- Dry sump - I won't cover this here as :
- I have no expertise/experience in the area (yet)
- It's fairly expensive
- It's fairly complex
- It's touchy and easy to get wrong (aerate the oil while trying to clear the sump to the tank)
- I haven't proven that a good wet sump isn't good enough
It has been suggested to me that oil will have a difficult time getting down under the plate through the small holes. I reject this notion because the pump is drawing oil into that region as fast as it uses it from above the plate. Additionally, when under brakes for example, the oil is falling down to the far end away from the pickup regardless of whether there is a top plate or not. In essence it would not have gone to the pickup anyway, and when the G's go away, it will quickly fall down right on top of the pickup.
Someone also said that air will be trapped under the plate displacing oil, any small amount of air will naturally find it's way out of there as quickly as possible due to our friend gravity pulling the heavy oil down and helping the light air up.Extras :
Some of these are useful, but do not address the core problem.
Description of my sump :
- Crank Scraper (clears the oil from the crank as it moves past and collects airborn oil returning it all to the sump)
- Windage tray (prevents the wind from the fast moving crank from whipping the oil in the sump up into a froth)
- Wings (add oil capacity, and importantly add it up hill of the pickup for various wing directions. Effective, esp when combined with a sealed top. Caution, the roof line of these must be flat, or tapered up hill to the main roof to prevent trapping air and reducing effectiveness)
- Trap doors (attempt to keep oil around the pickup, ONLY effective when the sump is open topped. If closed top, the trap door effect is caused by the roof anyway...)
I added extra oil capacity of 0.5 litres to each of the four directions (front, rear, left, and right). I also used a windage tray from another related engine model to keep the oil above the top plate being whipped up into the air/foam before it could fall. I used a 10mm plasma cut sump spacer and block skirt brace to gain an extra litre of capacity and to stiffen the block for high rpm use. In total I went from 4 litres to 7 litres of oil. I increased surface area for cooling, and above all else, I gained good oil control by using a top plate. The top plate combined with the wings means very little chance of oil surge in most normal braking zones and corners.
Ideally I would have liked to have a funnel shape leading down to the lower region to help get more oil in faster, and the same leading up to get the air out faster. This would add significant height to the setup however so is not really practical. The next step is a full dry sump if that doesn't work out. Dry sumps also allow you to lower your engine and move it rearward aiding good weight distribution.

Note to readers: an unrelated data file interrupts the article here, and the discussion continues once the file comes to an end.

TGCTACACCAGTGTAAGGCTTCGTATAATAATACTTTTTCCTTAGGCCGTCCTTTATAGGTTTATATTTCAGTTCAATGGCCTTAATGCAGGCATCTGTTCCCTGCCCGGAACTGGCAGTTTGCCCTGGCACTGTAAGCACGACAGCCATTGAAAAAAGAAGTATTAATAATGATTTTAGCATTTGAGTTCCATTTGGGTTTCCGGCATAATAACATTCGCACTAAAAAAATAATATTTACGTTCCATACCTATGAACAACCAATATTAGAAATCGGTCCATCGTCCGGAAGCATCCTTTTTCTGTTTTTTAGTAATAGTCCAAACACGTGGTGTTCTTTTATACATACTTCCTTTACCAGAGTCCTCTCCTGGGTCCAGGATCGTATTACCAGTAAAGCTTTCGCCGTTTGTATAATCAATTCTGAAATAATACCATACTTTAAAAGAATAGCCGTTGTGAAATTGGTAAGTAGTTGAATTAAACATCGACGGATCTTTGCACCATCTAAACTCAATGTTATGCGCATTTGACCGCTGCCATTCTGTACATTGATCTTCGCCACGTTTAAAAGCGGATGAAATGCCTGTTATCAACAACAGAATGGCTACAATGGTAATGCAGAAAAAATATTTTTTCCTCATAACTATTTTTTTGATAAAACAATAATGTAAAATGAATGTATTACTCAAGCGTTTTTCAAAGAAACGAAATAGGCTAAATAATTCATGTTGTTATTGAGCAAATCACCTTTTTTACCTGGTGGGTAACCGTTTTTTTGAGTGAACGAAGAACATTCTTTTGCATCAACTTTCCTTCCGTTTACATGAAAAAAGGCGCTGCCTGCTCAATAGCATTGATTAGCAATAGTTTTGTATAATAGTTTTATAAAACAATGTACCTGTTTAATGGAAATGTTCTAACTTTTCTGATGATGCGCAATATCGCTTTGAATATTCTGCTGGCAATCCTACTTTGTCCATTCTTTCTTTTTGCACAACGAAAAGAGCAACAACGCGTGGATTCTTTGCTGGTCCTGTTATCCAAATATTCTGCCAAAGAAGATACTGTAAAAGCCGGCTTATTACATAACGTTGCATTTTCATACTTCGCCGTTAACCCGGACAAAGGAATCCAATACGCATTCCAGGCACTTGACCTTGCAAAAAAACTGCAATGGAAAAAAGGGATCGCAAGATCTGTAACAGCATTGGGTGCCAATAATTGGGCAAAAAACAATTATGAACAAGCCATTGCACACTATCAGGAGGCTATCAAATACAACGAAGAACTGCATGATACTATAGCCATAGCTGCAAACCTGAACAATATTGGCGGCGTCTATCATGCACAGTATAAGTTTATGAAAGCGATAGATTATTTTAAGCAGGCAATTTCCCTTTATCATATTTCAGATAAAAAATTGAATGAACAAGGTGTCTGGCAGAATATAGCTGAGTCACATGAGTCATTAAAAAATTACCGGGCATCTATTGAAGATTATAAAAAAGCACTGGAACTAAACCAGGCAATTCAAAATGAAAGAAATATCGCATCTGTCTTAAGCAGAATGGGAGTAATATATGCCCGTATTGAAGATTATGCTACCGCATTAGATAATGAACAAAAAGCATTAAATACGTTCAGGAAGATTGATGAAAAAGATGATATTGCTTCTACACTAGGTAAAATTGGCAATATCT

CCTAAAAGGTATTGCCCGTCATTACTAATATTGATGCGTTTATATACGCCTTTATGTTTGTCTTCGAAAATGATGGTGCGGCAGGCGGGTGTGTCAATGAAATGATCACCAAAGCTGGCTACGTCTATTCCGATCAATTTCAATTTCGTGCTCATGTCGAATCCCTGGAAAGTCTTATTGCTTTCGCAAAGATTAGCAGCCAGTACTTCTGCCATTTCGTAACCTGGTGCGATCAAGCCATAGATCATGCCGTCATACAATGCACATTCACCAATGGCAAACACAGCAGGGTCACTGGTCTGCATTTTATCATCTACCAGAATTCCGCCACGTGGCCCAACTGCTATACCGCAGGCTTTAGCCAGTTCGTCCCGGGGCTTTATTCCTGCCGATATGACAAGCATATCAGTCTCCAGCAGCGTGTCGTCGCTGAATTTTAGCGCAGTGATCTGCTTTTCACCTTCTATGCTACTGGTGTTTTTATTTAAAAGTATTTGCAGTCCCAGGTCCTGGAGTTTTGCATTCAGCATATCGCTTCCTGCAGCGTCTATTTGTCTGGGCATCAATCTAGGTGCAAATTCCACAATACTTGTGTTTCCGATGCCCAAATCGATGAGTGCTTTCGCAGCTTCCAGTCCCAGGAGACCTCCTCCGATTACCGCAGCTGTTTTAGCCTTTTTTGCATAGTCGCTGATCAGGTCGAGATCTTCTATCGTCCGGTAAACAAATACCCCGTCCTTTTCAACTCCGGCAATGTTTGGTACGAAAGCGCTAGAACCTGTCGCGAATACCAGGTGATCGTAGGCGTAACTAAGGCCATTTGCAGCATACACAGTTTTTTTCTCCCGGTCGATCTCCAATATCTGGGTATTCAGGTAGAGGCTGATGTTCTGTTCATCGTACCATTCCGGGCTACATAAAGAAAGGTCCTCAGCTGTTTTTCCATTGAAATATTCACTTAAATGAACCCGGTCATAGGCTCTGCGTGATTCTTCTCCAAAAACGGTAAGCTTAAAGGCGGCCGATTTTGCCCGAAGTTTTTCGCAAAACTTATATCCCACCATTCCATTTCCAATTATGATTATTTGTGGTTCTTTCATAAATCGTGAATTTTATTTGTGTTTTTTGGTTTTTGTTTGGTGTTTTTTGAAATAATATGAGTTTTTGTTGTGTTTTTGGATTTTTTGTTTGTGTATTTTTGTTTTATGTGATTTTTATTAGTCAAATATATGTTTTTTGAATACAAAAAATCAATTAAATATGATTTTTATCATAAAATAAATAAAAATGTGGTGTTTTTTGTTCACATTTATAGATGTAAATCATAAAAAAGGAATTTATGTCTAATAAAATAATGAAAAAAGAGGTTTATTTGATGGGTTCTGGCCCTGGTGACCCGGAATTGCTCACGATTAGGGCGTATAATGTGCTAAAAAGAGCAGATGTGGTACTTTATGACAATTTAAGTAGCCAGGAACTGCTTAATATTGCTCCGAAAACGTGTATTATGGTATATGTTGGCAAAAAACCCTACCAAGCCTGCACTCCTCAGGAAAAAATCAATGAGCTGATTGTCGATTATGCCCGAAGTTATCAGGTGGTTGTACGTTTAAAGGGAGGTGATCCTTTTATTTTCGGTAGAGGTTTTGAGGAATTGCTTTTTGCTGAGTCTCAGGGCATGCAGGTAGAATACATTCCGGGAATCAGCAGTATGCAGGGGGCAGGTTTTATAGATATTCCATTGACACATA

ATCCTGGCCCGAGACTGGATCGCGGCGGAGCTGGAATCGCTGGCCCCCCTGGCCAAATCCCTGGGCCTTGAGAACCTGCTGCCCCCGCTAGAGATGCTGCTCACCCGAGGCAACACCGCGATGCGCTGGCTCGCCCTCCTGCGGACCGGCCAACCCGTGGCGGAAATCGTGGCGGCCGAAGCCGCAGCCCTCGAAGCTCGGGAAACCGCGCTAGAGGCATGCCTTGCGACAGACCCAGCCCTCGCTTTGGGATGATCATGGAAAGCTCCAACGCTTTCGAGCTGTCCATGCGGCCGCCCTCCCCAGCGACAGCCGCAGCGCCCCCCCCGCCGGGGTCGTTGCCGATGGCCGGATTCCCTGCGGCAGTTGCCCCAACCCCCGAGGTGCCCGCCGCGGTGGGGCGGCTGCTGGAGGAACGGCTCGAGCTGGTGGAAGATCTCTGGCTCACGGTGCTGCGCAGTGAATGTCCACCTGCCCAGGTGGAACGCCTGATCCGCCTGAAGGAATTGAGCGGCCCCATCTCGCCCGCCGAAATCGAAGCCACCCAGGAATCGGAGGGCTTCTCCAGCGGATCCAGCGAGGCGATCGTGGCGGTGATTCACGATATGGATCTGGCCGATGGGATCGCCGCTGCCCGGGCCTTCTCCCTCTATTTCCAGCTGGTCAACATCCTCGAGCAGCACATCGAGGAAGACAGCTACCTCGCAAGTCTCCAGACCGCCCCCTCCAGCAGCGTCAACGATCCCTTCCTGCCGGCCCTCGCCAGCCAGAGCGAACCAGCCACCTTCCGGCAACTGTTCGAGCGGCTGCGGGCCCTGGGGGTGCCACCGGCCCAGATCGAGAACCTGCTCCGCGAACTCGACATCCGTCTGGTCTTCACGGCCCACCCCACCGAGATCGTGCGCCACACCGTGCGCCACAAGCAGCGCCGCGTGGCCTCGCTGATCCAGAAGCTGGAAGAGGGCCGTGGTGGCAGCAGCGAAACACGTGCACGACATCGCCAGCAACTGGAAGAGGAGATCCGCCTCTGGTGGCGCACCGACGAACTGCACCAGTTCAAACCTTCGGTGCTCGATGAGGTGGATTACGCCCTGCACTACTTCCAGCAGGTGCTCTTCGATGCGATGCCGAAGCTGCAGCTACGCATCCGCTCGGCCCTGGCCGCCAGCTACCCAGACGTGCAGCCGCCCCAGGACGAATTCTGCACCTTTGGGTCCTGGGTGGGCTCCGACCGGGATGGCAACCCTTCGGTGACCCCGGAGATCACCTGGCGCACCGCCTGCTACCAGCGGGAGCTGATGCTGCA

Ultimate wet sump (diagonal lines in blue and green represent oil level at 1g) :Examples :
OEM open topped long inline sump (bad) :
My winged sump pre top plating (poor) :
Trap doored open top sump (mediocre) :
Trap doored and semi-closed sump (trap doors are not good to have here) :
Toyota OEM closed top, semi winged lower section (good) :
My custom winged top-plated sump (ultimate wet sump?!) :
The sump mods I did for our C series Cummins :
That engine was suffering from surge in heavy seas :
Now it doesn't :-) I hindsight I would not have used the baffles, and would have put the top plate on an angle (engine sits on angle in the boat) however it is still a vast improvement over how it was before me taking to it with the grinder and MIG.
Mazda OEM windage trays :
I welcome any dry sump expert to share their knowledge on effective scavenging from the sump to the tank. The only way I can see to 100% guarantee non aerated oil is to run a very shallow wet sump design and enough oil to keep both the tank 100% full all of the time, the lower region 100% full most of the time and finally enough to hang around up in the head(s) at high rpm and still meet these conditions. In this way the scavenging pumps can be larger than the main oil pump and a return from the top of the tank to the lower wet area can be used to ensure that oil is pumped round in circles rather than oil AND air pumped to the tank directly. The late model corvette uses a system like this from the factory with a twin crank driven pump and external tank. One pump moves 1.5x the volume and it takes it from a single central pickup point in a conventional wet sump setup. Corvette setup :